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South Africa first country in Africa to produce meat in laboratory

Lab grown meat being cooked in a pan

Lab grown meat being cooked in a pan

South Africans are well known for their love of barbecuing meat, called "braaing" in Afrikaans.

But in a bid to cut down on the harm livestock farming does to the environment, one South African company has become the first on the continent to produce lab-grown meat. The Mzansi Meat Company started up about two years ago. Co-founder and chief operating officer Tasneem Karodia, 31, said they have been funded by South African and overseas investors, most of whom have an interest in the environment, animal welfare and/or health.

Growing meat in a lab begins with a fairly simple procedure, Karodia explained.

"We take a biopsy from an animal and the biopsy's really kind of the size of a peppercorn. Usually take it from the shoulder with some muscle and fat. And it's really quite a small process. And it takes five minutes and the animal is up and running within an hour," she said.

"And from there we process it currently in a lab. We do a few things to make sure that it works and continues to grow." She said the company replicates the same conditions that are in a cow, just outside of the cow. So, for instance, the meat is put at 37 degrees because it's a mammal, and it is given sugars and amino acids.

"When we're at a large scale, what this looks like is not really a lab but it looks like a brewery," Karodia said. "So, cells will grow in steel vats like your beer grows, and that's really what it looks like at scale."

She said because cells grow quite flat, the company is not able to grow steaks, so instead it opts for minced meat to make burgers and sausage. At a barbeque or braai restaurant called Shisa Nyama in Woodstock, Cape Town, a woman behind the counter said she would be keen to try the cultivated meat once it becomes commercially available.

But a customer said he's not so eager. "What about people's health? Better for the environment yeah, fine, but what about people's health? Yeah, no, I wouldn't," he said.

Green Peace Africa's Senior Climate and Energy campaigner Nhlanhla Sibisi said the organization continues to call on people to eat less meat to reduce methane, a harmful greenhouse gas produced by cows which traps heat in the earth's atmosphere.

"Government needs to also come up with clear policies as well as guidelines that can be legislated in terms of, if the route of cultivating meat is taken, that all safety is ensured and that's got to be paramount," Sibisi said.

Karodia said Mzani is hoping to get the go-ahead from the South African government to sell its products to restaurants in 12 to 18 months. For now, she said, the target market is South Africa, but the company is also considering other parts of the continent.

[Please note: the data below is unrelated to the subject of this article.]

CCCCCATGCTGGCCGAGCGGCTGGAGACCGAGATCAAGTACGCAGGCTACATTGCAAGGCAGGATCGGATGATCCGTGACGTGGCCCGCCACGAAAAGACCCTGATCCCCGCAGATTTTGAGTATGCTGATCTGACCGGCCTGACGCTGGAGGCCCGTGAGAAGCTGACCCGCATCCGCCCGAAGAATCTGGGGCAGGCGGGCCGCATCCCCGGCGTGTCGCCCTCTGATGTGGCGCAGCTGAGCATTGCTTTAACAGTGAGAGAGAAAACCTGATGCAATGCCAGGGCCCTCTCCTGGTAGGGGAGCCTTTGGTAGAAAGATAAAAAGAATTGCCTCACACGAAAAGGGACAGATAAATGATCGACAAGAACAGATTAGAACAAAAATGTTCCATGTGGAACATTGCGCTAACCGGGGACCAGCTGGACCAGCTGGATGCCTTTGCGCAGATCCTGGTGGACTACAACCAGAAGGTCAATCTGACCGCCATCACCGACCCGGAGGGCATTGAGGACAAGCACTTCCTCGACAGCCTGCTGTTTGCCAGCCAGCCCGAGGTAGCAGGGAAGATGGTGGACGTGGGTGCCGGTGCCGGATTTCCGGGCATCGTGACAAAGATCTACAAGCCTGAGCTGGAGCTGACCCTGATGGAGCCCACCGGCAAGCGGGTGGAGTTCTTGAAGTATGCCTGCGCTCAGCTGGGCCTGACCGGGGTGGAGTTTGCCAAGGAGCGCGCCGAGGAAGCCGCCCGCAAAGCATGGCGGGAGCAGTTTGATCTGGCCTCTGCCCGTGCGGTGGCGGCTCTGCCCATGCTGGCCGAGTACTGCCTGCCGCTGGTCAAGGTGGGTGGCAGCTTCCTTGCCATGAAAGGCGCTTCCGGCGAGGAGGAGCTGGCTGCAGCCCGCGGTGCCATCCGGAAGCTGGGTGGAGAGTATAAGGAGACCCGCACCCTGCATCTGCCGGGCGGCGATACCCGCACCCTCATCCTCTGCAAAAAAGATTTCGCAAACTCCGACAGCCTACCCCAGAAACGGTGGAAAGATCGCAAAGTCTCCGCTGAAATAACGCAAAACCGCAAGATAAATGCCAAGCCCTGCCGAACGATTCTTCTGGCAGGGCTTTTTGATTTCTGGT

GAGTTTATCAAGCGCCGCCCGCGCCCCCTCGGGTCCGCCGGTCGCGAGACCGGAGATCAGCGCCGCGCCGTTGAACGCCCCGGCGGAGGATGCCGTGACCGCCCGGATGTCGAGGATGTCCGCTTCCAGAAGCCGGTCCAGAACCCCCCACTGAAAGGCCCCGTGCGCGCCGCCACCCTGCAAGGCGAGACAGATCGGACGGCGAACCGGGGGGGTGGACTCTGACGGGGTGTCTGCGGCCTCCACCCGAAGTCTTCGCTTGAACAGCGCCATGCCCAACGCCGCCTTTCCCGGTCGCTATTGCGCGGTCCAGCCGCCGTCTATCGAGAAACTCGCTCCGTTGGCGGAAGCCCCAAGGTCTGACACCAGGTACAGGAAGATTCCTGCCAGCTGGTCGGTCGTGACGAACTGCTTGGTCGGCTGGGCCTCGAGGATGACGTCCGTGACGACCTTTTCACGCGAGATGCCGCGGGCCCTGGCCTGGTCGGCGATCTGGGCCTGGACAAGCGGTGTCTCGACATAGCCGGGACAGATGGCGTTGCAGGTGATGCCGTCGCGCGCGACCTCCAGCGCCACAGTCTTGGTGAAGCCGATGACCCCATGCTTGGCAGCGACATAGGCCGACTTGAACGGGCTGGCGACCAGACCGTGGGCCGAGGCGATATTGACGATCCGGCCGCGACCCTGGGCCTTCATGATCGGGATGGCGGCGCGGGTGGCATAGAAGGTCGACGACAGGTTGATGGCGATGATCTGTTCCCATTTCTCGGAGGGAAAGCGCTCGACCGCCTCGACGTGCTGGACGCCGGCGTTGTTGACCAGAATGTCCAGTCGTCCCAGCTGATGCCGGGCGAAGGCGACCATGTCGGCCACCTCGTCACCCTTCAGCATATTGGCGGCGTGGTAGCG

Comments   

+2 #1 Lysol 2022-06-16 05:53
Imitation meat doesn't have the taste and flavor of the real thing.
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+2 #2 Odongkara Bidong 2022-06-16 06:58
For sure with our Ugandans who always by hook or crook want to be first in everything be it good or bad are surely lining up to place their orders to make a killing in Uganda not bothered about people's health!

Yeah Better for the environment, fine, but what about people's health? These are greedy guys who are out to make money and money only and nothing else in the name of environmental protection but at the expense of human health! God created all: humanity, animals and the environment with man being the head, to live together in perfect harmony.

With this development what will survive on the face of the earth are the animals and the environment and is this what God in the beginning intended? Such “artificial” meat should be banned from human consumption and not imported into the country.
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+3 #3 WADADA rogers 2022-06-16 09:33
That is not a reason to celebrate, its a moment to reflect and worry, it is impossible to manufacture meat in a laboratory and call it meat, may be a meat chemical, very dangerous for human consumption
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+2 #4 kasede 2022-06-16 12:18
Quoting Lysol:
Imitation meat doesn't have the taste and flavor of the real thing.


It does BUT it requires a pschological mind twist to accommodate it in your guts.

I would SURELY vomit it all out if I were to imagine that it was grown out of human flesh. If it can be grown out of other animal tissues, logically it could also be grown from human one too. I can imagine that samples from Bantu Women's large bottoms would be a commercially fast growing tissue source. {Sorry, my imagination on this lab-meat issue is growing wild. Please continue to enjoy your burgers made from imported meat}.
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+2 #5 Kabuleta 2022-06-17 05:27
Cancer is already inside south africa, such genetic meats are not good for human use.
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